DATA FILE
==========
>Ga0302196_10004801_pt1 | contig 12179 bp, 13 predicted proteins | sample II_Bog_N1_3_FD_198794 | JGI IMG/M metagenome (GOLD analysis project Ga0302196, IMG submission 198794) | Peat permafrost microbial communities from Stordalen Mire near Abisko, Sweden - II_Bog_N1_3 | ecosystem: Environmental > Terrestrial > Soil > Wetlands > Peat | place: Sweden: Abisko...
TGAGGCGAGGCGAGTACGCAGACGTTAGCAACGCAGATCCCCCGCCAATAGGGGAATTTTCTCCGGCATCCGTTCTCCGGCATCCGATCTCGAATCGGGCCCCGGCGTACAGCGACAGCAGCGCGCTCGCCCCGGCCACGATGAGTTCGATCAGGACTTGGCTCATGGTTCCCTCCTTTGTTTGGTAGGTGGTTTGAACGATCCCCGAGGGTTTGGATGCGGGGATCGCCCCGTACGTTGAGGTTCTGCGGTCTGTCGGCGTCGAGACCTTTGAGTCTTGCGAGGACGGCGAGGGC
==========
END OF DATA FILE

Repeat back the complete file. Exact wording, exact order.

>Ga0302196_10004801_pt1 | contig 12179 bp, 13 predicted proteins | sample II_Bog_N1_3_FD_198794 | JGI IMG/M metagenome (GOLD analysis project Ga0302196, IMG submission 198794) | Peat permafrost microbial communities from Stordalen Mire near Abisko, Sweden - II_Bog_N1_3 | ecosystem: Environmental > Terrestrial > Soil > Wetlands > Peat | place: Sweden: Abisko...
TGAGGCGAGGCGAGTACGCAGACGTTAGCAACGCAGATCCCCCGCCAATAGGGGAATTTTCTCCGGCATCCGTTCTCCGGCATCCGATCTCGAATCGGGCCCCGGCGTACAGCGACAGCAGCGCGCTCGCCCCGGCCACGATGAGTTCGATCAGGACTTGGCTCATGGTTCCCTCCTTTGTTTGGTAGGTGGTTTGAACGATCCCCGAGGGTTTGGATGCGGGGATCGCCCCGTACGTTGAGGTTCTGCGGTCTGTCGGCGTCGAGACCTTTGAGTCTTGCGAGGACGGCGAGGGC